Fighting Drug Trafficking with a Community-based Approach

6 mins

Drug trafficking and money laundering are serious global issues with significant economic and social consequences. The United Nations Office on Drugs and Crime (UNODC) estimates that the illegal drug trade generates over $320 billion annually, making it one of the largest illicit industries in the world. Drug trafficking is often closely linked to money laundering, as the illegal proceeds must be laundered to conceal their origin and integrate them into the legitimate financial system.

To combat these crimes, traditional approaches have often focused on strict regulatory compliance and the use of rigid rules-based systems. However, such approaches have limitations, are siloed, and are often ineffective in detecting new or evolving threats. Instead, community-based approaches that foster collaboration and collective intelligence have proven to be more effective in identifying and combating these crimes.

This post will explore the importance of community-based approaches in fighting drug trafficking and money laundering and highlight the role of Tookitaki's Anti-Financial Crime (AFC) Ecosystem in supporting these efforts.

Understanding Drug Trafficking

Drug trafficking is a global illicit trade involving the cultivation, manufacture, distribution, and sale of substances that are subject to drug prohibition laws. The United Nations Office on Drugs and Crime (UNODC) is monitoring global illicit drug markets to gain a comprehensive understanding of their dynamics. Trafficking routes are also used to transport other illicit products, and drug trafficking is often associated with other forms of crime, such as money laundering or corruption.

Drug trafficking organisations have a structure similar to that of legitimate business organisations. They can be divided into four types: family-based, hierarchical, market-oriented, and network-oriented. Drug trafficking is a crime that can involve serious violence, and substance use disorders are common among sex trafficking victims, who may be lured, coerced, or controlled by drugs or alcohol.

Some key statistics on global drug trafficking

It is important to note that drug trafficking statistics are difficult to obtain, as illegal activities are often concealed and underreported. Nevertheless, the following statistics can provide insight into the global drug trade and its impact on individuals and societies.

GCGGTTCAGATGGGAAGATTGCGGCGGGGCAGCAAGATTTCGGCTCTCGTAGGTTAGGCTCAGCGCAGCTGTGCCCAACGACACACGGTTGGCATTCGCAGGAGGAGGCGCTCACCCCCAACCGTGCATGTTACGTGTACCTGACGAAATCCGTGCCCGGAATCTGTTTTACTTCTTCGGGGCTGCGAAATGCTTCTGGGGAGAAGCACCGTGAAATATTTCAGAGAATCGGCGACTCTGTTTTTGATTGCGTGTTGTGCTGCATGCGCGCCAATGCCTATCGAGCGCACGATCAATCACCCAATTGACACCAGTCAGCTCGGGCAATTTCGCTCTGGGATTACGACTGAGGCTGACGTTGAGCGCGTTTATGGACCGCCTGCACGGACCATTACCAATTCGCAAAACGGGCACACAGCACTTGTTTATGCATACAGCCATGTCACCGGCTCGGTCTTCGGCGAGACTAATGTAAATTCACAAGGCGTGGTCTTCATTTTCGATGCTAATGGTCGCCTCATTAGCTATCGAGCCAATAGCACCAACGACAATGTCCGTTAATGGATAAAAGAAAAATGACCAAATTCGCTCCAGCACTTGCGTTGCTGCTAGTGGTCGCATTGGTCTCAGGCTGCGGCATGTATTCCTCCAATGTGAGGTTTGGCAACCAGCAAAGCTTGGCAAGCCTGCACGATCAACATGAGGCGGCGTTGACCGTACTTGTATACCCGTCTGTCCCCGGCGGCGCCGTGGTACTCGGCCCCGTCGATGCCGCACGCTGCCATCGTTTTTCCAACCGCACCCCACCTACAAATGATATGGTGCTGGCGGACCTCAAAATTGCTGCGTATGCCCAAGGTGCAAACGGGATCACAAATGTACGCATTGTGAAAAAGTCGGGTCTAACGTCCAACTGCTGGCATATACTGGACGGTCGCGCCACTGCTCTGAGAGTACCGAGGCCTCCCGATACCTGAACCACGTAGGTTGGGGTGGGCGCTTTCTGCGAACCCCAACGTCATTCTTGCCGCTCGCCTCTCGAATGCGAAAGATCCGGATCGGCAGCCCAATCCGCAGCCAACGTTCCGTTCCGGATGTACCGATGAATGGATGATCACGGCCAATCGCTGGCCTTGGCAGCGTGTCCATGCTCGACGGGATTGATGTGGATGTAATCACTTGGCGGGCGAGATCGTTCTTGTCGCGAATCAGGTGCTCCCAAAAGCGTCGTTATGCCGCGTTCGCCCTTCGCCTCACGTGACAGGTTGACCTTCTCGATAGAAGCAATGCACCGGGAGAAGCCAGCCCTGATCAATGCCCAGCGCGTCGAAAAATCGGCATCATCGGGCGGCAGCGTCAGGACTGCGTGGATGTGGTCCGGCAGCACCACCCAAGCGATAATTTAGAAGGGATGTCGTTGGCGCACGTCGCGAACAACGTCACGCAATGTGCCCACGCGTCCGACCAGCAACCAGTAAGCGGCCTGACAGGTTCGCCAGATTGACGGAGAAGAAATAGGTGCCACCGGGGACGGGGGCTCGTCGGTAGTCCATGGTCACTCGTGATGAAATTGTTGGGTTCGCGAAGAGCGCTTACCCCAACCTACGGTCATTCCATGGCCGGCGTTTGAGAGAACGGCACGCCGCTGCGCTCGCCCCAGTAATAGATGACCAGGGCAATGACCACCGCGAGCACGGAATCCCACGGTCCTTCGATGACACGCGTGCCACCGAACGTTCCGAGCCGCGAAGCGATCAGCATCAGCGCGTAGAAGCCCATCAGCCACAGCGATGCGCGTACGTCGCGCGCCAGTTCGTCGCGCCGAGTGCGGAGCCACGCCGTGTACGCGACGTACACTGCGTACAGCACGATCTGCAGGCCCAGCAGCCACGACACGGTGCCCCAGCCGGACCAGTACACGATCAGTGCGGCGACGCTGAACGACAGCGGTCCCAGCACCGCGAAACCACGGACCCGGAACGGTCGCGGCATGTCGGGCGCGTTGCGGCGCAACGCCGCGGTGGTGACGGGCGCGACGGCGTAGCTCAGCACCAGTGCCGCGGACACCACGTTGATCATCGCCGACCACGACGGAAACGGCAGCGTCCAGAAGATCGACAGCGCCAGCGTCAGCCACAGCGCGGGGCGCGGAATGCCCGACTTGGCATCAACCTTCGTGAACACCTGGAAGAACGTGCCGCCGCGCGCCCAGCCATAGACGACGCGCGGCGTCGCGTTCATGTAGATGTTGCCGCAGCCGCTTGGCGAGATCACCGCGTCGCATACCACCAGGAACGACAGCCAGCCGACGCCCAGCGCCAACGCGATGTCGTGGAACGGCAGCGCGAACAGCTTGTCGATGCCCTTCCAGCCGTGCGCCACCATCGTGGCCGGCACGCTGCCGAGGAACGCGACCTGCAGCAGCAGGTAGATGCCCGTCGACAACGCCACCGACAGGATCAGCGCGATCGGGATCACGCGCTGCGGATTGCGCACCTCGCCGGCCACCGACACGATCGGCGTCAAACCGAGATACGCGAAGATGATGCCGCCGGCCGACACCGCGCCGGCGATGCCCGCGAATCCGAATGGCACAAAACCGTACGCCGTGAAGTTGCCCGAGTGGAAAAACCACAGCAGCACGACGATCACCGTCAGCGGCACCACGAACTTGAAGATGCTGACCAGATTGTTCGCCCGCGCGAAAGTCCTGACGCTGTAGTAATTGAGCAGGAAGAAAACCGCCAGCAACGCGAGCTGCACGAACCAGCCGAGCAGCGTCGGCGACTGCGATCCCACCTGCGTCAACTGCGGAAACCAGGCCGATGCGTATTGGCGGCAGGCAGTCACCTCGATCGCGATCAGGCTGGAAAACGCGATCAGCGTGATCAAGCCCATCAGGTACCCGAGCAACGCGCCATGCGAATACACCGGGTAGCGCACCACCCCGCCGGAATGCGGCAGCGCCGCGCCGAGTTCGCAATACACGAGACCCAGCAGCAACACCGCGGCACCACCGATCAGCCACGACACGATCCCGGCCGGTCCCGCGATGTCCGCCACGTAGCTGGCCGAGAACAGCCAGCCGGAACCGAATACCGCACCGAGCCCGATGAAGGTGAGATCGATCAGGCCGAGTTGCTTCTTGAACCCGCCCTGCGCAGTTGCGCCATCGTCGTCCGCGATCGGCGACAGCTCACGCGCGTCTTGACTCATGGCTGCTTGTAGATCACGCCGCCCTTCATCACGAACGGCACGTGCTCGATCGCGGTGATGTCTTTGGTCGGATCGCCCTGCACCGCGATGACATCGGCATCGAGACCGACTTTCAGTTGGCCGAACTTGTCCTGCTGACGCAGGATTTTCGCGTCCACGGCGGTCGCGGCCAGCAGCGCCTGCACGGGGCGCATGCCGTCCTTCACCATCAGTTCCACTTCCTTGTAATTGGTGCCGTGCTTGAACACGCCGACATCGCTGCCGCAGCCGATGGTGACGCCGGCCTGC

• According to a report by the United Nations Office on Drugs and Crime (UNODC), the estimated number of illegal drug users worldwide in 2020 was almost 275 million people, while over 36 million people suffered from drug use disorders.
  • At current levels, world heroin consumption (340 tons) and seizures represent an annual flow of 430-450 tons of heroin into the global heroin market.
  • The global market in cocaine is valued at between $94 billion and $143 billion, making it the second largest drug market after that of cannabis (valued at between $183 billion and $287 billion).
  • Afghanistan remains the most significant drug trafficking country, being the biggest producer of opium worldwide, the source of 90% of the world's illicit opium and heroin.
  • The majority (84.9%) of traffickers were male with an average age of 36.3, and roughly 70% of all offenders were U.S. citizens, and almost half (49.4%) had little or no prior criminal history.

Drug Trafficking and Money Laundering

Drug trafficking and money laundering are closely linked criminal activities, with drug traffickers often using the financial system to launder their illegal profits. The global trade in illicit drugs is estimated to be worth around $400 billion annually. Drug profits moving through the financial system are estimated to be as high as $100 billion per year.

Drug traffickers often use various methods to move narcotics, including bulk cash smuggling, and rely on multiple money laundering methods. Drug trafficking organizations communicate with money laundering organizations to receive large quantities of cash to be laundered.

To combat drug trafficking and money laundering, law enforcement agencies use multiple collaborative and information-sharing mechanisms, including task forces, to investigate and prosecute drug and other crimes. Virtually all countries have implemented criminalisation and regulations aimed at deterring money laundering and facilitating the detection of criminal activity.